# img1_undist = cv2.remap(img1_raw, *undistort_map1, 
#                         cv2.INTER_LANCZOS4) #short version
img1_undist = cv2.remap(img1_raw, 

The steps are short and straightforward. We use the OpenCV imread function to load cam1/001.png and apply the previously computed undistortion map using OpenCV's remap function. The remap function is a powerful resampling function that can take any type of 2D lookup table and resample image data with the most common sub-pixel interpolation types (we use Lanczos resampling here). You can see the results of remapping our left and right images with the undistortion maps below. Note, that you will probably not be able to tell the difference as the distortion magnitude, as mentioned before, is below 16 pixels at worst.

Example of a strongly distorted fish-eye image

Undistorted images (bottom row) are indistinguishable from inputs (top row) because the distortion magnitude is at most 16 pixels.

If, however, we subtract the raw and undistorted images, we can see a difference, which will lead to significant 3D errors later on if we leave it unchecked. Imperceptible distortion errors are why we calibrate our cameras.

Difference images between distorted (raw input) and undistorted images of cam1 (left) and cam2 (right)


For computational efficiency, we carry out undistortion and rectification at once in the same look-up table (the so-called undistort-rectify map). Still, it is more convenient to think of undistortion and rectification as separate processes carried out one after the other. With distortion errors taken care of, we can focus on rectification alone. Thus, for discussion, we will now assume that undistortion has been applied and perform rectification next.

Recall the visualization of our extrinsic calibration earlier; we found that cam2 is tilted (rotated) towards cam1. cam2 is also slightly pitched and rolled w.r.t. cam1, but that is more subtle and difficult to read from the extrinsic parameters. To triangulate 3D points for all pixels of cam1, we will need to find their corresponding pixels in cam2. Finding all correspondences presents us with a 2D search problem that is computationally intense. This is where rectification helps us out big time! The following two sketches, visually illustrate why rectification is useful. In case you are not familiar with the visualizations, check out the following “Visualization hint” expand where we describe the abstract representation of a pinhole camera that is widespread in the computer vision industry.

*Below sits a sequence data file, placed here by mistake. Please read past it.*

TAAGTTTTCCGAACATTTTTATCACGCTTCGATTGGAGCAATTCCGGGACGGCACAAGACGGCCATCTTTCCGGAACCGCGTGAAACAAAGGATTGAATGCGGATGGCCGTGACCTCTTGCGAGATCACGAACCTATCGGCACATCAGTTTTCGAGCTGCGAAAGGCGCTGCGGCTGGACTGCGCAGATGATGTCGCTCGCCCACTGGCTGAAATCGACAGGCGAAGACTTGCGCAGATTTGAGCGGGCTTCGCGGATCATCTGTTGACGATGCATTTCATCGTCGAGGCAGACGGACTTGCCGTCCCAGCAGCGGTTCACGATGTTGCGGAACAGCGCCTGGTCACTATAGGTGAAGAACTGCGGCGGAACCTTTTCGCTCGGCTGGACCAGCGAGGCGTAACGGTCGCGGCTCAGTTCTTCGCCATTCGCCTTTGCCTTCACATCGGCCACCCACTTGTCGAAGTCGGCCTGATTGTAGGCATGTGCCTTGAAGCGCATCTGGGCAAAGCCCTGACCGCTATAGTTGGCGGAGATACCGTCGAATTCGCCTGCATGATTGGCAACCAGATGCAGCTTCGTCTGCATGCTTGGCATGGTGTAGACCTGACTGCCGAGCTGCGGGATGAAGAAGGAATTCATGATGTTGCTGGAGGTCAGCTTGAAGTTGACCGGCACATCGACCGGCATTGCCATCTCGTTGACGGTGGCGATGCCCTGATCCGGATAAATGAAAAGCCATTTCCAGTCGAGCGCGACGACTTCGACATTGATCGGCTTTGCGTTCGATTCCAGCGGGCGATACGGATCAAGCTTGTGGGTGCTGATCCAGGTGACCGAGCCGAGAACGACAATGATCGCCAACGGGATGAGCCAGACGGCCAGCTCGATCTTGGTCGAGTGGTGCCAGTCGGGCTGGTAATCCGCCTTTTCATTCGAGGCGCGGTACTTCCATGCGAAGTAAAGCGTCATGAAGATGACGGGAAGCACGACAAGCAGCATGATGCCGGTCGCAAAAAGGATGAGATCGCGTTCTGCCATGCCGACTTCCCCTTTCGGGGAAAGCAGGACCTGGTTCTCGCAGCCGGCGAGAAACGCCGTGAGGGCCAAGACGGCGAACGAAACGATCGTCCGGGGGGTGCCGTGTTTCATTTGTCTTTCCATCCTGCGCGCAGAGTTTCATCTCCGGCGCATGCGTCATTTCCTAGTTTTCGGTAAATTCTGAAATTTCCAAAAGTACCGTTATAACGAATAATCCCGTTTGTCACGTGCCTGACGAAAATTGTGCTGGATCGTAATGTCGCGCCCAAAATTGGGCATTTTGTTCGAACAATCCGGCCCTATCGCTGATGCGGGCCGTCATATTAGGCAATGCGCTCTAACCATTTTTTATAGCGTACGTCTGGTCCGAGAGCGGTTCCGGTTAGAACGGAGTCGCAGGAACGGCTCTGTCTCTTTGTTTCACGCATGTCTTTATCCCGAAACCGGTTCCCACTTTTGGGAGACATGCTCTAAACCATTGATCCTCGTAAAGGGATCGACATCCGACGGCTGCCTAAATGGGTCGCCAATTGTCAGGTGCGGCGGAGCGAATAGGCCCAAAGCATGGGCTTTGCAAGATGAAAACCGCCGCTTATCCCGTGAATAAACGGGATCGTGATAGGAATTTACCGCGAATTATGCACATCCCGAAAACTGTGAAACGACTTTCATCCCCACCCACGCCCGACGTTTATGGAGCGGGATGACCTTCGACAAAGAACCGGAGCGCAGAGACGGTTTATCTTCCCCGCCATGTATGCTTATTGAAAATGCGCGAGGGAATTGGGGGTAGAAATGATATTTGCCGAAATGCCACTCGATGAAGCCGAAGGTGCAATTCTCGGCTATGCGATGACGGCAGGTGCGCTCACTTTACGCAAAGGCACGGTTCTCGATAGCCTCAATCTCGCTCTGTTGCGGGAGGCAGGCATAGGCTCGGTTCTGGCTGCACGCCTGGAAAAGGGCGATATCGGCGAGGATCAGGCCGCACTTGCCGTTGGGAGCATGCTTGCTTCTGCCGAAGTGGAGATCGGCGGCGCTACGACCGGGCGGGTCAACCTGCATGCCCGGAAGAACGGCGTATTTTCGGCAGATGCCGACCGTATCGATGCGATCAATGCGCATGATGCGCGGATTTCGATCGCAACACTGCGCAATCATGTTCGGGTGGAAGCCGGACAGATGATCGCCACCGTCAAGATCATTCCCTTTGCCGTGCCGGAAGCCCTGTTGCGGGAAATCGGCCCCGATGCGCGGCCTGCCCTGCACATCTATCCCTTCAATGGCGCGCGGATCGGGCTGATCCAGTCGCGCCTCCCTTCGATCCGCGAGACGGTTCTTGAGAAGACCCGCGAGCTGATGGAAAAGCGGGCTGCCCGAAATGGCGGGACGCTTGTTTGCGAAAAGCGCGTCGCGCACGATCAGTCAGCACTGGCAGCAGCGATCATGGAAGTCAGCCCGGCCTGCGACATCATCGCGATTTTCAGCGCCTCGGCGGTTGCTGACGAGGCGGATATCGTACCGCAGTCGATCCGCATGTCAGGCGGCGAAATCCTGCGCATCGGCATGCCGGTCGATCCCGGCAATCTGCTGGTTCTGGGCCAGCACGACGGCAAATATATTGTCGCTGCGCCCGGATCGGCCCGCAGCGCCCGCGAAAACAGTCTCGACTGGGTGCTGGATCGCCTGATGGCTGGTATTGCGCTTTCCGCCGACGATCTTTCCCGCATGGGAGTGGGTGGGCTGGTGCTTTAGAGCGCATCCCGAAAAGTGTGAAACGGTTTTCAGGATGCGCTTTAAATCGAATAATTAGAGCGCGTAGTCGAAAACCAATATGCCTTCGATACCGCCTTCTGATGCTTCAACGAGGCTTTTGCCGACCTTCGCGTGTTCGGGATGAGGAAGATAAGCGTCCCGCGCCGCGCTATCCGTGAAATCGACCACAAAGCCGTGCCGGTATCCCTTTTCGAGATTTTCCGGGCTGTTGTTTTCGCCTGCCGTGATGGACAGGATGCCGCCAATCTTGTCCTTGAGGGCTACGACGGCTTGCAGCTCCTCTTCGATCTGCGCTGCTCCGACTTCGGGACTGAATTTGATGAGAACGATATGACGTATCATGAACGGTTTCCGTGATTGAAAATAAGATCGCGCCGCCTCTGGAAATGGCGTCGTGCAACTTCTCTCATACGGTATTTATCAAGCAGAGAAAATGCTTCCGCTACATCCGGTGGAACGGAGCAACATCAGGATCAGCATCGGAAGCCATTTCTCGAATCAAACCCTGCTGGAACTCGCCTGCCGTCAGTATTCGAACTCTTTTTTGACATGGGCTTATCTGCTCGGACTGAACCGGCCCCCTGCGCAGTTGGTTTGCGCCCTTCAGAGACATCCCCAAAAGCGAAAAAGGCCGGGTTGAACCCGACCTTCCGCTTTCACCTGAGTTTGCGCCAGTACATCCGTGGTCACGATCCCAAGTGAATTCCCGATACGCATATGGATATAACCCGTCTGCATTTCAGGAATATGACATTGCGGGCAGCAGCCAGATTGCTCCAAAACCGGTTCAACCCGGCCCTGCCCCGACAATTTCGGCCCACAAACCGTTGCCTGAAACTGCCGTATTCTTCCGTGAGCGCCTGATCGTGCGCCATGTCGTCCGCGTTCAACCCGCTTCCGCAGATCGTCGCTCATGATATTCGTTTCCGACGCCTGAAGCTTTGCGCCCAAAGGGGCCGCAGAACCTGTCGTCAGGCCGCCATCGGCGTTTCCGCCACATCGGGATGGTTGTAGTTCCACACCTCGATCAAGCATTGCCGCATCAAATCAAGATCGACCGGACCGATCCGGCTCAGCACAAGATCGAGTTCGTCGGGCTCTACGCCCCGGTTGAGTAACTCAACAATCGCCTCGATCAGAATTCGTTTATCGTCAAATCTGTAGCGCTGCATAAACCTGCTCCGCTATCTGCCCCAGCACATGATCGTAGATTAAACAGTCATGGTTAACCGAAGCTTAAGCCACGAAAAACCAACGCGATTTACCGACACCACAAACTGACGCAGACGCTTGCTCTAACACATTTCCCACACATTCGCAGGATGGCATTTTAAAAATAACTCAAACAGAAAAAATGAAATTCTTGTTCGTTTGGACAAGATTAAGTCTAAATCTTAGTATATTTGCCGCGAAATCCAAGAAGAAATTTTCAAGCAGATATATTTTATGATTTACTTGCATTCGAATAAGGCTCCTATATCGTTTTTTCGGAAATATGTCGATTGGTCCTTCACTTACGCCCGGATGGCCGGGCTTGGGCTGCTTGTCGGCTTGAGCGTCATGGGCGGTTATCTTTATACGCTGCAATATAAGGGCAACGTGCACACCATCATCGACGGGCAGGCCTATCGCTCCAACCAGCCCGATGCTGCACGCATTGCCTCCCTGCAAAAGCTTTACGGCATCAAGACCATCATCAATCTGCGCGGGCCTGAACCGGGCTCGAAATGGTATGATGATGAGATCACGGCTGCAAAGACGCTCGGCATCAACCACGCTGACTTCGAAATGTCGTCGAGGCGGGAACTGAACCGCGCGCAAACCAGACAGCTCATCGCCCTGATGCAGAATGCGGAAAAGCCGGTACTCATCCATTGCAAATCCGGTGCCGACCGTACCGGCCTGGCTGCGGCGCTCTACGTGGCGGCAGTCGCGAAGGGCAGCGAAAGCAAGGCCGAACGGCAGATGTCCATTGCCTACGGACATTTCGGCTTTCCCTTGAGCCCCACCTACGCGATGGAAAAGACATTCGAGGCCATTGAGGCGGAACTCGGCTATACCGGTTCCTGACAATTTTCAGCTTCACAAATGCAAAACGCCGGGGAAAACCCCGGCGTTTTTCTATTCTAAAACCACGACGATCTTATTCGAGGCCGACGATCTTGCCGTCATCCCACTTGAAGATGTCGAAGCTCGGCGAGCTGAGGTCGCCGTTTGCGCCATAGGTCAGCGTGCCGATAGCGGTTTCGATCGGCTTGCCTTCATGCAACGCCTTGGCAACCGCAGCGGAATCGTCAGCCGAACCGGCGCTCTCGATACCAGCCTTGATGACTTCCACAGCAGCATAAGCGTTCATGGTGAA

Visualization hint: abstract representation of the pinhole camera

Triangulation with unaligned (unrectified) image pairs. Finding the correspondences (ex. mountain top) is a 2D search problem.

Triangulation with aligned (rectified) image pairs. Finding the correspondences (ex. mountain top) is a 1D search along a pixel row.

To understand why, think of the undistorted camera image as an image created by a pinhole camera. Each pixel's horizontal and vertical ray-angle is precisely known. Consequently, we can virtually rotate our camera simply by moving the pixels around. Virtually rotating our camera allows us to remove the yaw, pitch, and roll of cam2 w.r.t. cam1. By doing this, we effectively make both cameras' optical axes perfectly parallel. Perfectly parallel optical axes imply that pixels in any row of cam1 will correspond only to pixels of the same row in cam2. Consequently, our 2D search problem becomes a 1D search problem that we can compute faster or even at live-video speeds. Thus, undistorting and rectifying our images leads to many simultaneous efficiency gains!